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Tibetan center out of the red

By Robert King. The Indiana Star, August 3, 2007

Anonymous donors help Bloomington center get out from under $1.7 million in debt
 
BLOOMINGTON, Ind. (USA)
-- Arjia Rinpoche, the monk who inherited a financial mess when he took over the Tibetan Cultural Center in 2005, says Buddhist philosophy doesn't speak extensively about financial management.

<< In charge: Arjia Rinpoche was appointed by the Dalai Lama to serve as director of the Tibetan Cultural Center in Bloomington. - Robert Scheer / The Star

But thanks to the generosity of a small group of anonymous donors, Rinpoche was able to announce Thursday that the Bloomington-based center -- on the verge of hosting the Dalai Lama for a fifth time -- is now debt-free.

Just two years ago, the center was facing $1.7 million in debt and on the brink of foreclosure. There was even talk of a public auction of the center's 108 acres, which feature a Buddhist temple, a building housing Tibetan cultural objects and a pair of stupas: tall, white monuments that feature bulbous domes and towering spires.

"It is a big burden taken off," Rinpoche said.

The announcement comes less than three months before the Dalai Lama, spiritual leader of Tibetan Buddhists around the world, is due to return to the cultural center, which was founded by his brother, former Indiana University professor Thubten Jigme Norbu, in 1979.
Norbu, who still lives at the center, has suffered a series of strokes in recent years. And the center's financial woes seemed to coincide with his failing health. Unpaid debts from the construction of several structures on the property, including the ornate temple with several gold-leafed icons, nearly put it out of business.

But the Dalai Lama appointed Rinpoche to step in and form a board of directors to give the center a more professional management structure. The Dalai Lama also was responsible, Rinpoche said, for encouraging several wealthy benefactors to step forward and contribute to the center's revival.

The donations were channeled through the Dalai Lama's office in New York, Rinpoche said. Donors requested anonymity.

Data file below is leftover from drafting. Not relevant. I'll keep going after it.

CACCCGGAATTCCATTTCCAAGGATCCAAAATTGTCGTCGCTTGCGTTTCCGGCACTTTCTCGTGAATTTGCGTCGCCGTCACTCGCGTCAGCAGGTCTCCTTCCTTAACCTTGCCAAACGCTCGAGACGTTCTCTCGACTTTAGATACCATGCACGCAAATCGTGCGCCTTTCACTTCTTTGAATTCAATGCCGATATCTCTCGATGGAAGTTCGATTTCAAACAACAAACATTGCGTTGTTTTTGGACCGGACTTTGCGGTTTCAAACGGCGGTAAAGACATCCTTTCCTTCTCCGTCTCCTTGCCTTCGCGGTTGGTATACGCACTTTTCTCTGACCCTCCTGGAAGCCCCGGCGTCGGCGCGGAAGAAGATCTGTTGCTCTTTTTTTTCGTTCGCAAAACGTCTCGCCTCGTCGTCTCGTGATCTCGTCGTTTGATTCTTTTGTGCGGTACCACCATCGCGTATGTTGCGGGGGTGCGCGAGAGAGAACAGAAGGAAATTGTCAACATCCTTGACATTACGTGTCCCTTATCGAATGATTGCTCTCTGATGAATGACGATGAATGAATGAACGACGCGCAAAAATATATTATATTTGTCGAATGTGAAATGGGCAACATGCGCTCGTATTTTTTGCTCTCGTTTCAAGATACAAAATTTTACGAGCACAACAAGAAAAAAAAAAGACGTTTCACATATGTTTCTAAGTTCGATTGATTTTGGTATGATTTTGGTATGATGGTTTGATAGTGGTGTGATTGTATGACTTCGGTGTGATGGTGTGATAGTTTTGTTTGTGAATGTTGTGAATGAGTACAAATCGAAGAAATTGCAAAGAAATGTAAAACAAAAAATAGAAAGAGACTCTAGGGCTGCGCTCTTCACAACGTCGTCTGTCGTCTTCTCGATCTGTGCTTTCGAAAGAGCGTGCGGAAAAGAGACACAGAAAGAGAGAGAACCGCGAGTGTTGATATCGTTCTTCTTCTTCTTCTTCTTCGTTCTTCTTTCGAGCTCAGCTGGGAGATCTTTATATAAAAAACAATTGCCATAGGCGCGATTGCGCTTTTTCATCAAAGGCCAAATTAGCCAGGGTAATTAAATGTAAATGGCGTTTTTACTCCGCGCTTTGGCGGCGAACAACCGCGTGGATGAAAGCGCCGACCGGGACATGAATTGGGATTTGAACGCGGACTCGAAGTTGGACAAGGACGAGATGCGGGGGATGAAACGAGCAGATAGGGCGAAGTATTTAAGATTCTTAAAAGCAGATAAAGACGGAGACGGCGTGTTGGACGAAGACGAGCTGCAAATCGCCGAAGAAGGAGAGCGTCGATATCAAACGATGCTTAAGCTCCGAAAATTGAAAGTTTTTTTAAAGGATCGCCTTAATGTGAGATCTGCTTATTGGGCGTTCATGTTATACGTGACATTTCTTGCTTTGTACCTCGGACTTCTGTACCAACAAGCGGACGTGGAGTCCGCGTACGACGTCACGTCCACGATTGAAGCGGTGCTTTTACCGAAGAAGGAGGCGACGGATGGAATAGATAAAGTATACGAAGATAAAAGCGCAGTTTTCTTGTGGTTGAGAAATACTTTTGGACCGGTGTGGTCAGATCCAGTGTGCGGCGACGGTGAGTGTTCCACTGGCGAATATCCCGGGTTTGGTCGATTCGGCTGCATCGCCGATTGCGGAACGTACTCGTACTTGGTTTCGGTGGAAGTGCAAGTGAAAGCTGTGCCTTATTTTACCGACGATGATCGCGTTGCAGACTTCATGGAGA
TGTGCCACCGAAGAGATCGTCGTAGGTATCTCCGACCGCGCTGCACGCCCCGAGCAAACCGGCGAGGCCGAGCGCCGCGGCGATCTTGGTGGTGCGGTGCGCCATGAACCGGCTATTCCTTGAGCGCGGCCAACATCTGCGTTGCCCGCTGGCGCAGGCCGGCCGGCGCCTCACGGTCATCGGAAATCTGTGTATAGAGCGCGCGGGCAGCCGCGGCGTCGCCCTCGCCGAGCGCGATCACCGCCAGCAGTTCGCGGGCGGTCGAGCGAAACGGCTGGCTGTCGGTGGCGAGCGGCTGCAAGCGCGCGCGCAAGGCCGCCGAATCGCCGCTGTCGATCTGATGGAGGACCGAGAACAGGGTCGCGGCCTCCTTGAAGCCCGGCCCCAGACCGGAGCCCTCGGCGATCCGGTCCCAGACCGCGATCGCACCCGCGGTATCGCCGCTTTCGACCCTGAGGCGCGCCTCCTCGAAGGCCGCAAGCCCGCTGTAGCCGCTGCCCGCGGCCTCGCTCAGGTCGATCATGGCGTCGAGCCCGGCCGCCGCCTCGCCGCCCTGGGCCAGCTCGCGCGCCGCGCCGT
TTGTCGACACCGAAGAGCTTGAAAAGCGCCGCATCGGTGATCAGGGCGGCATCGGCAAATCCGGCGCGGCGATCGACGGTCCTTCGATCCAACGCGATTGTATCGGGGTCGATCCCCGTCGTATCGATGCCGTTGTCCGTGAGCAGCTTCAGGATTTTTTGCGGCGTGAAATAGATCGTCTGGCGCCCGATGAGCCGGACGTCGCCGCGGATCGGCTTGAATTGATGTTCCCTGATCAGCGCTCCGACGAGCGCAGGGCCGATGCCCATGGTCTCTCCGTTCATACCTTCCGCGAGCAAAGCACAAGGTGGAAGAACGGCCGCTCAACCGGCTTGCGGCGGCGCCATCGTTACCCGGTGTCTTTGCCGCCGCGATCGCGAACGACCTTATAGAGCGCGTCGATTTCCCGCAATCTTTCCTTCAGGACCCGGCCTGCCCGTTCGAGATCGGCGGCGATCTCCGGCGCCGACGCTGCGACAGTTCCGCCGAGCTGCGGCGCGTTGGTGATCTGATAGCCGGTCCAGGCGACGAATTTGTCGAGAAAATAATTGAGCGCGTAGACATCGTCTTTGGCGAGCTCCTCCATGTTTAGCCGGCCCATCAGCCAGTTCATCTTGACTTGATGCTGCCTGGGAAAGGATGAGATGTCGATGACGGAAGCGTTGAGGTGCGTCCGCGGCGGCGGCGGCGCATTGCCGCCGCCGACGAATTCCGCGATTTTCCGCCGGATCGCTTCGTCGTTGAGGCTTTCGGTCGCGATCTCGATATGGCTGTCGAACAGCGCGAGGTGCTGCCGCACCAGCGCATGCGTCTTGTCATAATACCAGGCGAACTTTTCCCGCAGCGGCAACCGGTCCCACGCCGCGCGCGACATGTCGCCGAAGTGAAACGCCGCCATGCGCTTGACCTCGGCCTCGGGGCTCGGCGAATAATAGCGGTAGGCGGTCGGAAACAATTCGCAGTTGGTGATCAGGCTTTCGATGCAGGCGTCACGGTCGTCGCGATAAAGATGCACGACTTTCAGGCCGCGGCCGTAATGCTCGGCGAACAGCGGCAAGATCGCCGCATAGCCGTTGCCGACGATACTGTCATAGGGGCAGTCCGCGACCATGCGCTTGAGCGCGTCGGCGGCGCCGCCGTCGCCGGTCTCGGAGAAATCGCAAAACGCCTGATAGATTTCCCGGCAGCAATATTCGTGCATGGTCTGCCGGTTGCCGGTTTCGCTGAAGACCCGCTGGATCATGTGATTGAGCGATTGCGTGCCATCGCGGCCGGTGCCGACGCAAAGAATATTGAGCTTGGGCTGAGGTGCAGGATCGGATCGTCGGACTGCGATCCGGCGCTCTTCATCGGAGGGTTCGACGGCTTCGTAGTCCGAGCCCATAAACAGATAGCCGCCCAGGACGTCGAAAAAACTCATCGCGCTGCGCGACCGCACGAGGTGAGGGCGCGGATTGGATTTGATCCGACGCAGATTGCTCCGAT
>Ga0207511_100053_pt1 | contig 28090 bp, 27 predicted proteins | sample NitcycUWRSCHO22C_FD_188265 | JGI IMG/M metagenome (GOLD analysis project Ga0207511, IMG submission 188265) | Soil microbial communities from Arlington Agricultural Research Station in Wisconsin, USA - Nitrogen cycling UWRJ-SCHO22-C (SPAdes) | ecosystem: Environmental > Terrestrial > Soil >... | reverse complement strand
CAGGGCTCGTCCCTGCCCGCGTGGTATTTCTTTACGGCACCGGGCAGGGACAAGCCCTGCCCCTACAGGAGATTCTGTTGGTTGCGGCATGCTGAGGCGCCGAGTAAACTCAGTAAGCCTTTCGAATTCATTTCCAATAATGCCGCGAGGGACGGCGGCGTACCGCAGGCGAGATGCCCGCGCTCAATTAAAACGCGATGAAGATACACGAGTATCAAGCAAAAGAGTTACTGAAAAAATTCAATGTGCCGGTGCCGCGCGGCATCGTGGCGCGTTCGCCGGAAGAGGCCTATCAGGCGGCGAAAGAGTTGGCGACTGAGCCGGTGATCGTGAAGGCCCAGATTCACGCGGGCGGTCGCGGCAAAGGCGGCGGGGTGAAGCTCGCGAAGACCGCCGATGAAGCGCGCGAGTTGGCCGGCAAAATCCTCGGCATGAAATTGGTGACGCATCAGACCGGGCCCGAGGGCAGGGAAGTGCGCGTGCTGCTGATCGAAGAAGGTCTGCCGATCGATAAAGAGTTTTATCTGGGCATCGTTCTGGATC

"I don't know who they are," Rinpoche said.

Sudha Koneru, the center's treasurer, said retiring the debt will relieve the center of mortgage payments that were running $20,000 a month. He is hopeful that, with the freedom, the center will be able to expand its programmatic offerings.

"It's a complete relief," he said.

Elaine Irwin-Mellencamp, a member of the temple's board, a noted fashion model and wife of rock singer John Mellencamp, said there is even serious talk of developing a Buddhist monastery on the site. More importantly, she said, the center will remain as a unique part of Indiana's cultural landscape.

"We will all benefit as a community if this is a successful endeavor," she said. "Just to have something of this unique nature in our town is great."

For Larry Gerstein, a Fishers resident who is president of the International Tibet Independence Movement and director of the Center for Peace and Conflict Studies at Ball State University, assurance of the center's survival is important for other reasons, too.

To those who embrace nonviolent social action, it is a focal point for that ideology. For the Tibetans, it a lifeboat for a people whose culture, Gerstein said, is being "systematically destroyed by China." And for Tibetan Buddhists, the place that has been literally blessed by the Dalai Lama on repeated visits is like no other in America.

"We believe it is sort of sacred ground," Gerstein said.

Tibetan Cultural Center

  • Location: Five miles southeast of downtown Bloomington.
  • Founded: 1979, by Thubten Jigme Norbu, brother of the Dalai Lama and then an Indiana University professor.
  • Features: The 108-acre site features a cultural center, a temple and two traditional monuments call stupas.
  • Leadership: Arjia Rinpoche, a native Tibetan, was appointed director in late 2005. At age 2, he was deemed by the monks of the Kumbum monastery to be the reincarnation of their founder, a spiritual master who lived in the 14th century. He leads a board of directors. Elaine Irwin-Mellencamp, the fashion model wife of rocker John Mellencamp, serves on the temple board.
  • On the Web: www.tibetancc.com.


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